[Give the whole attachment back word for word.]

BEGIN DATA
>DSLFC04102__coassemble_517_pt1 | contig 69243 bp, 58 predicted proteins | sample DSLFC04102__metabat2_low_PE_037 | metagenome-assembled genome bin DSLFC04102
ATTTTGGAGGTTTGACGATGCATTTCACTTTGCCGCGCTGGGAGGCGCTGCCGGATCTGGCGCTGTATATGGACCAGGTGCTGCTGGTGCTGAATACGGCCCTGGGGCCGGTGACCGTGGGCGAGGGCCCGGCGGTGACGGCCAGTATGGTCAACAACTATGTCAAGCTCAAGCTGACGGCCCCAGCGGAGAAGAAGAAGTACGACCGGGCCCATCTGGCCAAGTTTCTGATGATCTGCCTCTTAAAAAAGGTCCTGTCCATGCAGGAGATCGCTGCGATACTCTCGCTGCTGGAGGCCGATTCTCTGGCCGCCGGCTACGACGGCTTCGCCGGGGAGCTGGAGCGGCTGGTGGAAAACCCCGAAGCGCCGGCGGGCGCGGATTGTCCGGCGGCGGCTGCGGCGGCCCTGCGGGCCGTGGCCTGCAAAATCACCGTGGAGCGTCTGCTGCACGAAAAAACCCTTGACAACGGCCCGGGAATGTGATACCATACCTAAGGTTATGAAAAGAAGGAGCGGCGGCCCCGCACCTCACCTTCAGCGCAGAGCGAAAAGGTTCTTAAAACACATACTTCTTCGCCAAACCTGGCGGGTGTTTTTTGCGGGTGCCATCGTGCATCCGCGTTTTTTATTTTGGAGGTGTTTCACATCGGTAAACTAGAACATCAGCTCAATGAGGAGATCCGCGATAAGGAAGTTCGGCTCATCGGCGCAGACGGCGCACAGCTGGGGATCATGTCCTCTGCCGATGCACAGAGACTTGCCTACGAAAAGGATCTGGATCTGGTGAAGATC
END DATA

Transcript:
>DSLFC04102__coassemble_517_pt1 | contig 69243 bp, 58 predicted proteins | sample DSLFC04102__metabat2_low_PE_037 | metagenome-assembled genome bin DSLFC04102
ATTTTGGAGGTTTGACGATGCATTTCACTTTGCCGCGCTGGGAGGCGCTGCCGGATCTGGCGCTGTATATGGACCAGGTGCTGCTGGTGCTGAATACGGCCCTGGGGCCGGTGACCGTGGGCGAGGGCCCGGCGGTGACGGCCAGTATGGTCAACAACTATGTCAAGCTCAAGCTGACGGCCCCAGCGGAGAAGAAGAAGTACGACCGGGCCCATCTGGCCAAGTTTCTGATGATCTGCCTCTTAAAAAAGGTCCTGTCCATGCAGGAGATCGCTGCGATACTCTCGCTGCTGGAGGCCGATTCTCTGGCCGCCGGCTACGACGGCTTCGCCGGGGAGCTGGAGCGGCTGGTGGAAAACCCCGAAGCGCCGGCGGGCGCGGATTGTCCGGCGGCGGCTGCGGCGGCCCTGCGGGCCGTGGCCTGCAAAATCACCGTGGAGCGTCTGCTGCACGAAAAAACCCTTGACAACGGCCCGGGAATGTGATACCATACCTAAGGTTATGAAAAGAAGGAGCGGCGGCCCCGCACCTCACCTTCAGCGCAGAGCGAAAAGGTTCTTAAAACACATACTTCTTCGCCAAACCTGGCGGGTGTTTTTTGCGGGTGCCATCGTGCATCCGCGTTTTTTATTTTGGAGGTGTTTCACATCGGTAAACTAGAACATCAGCTCAATGAGGAGATCCGCGATAAGGAAGTTCGGCTCATCGGCGCAGACGGCGCACAGCTGGGGATCATGTCCTCTGCCGATGCACAGAGACTTGCCTACGAAAAGGATCTGGATCTGGTGAAGATC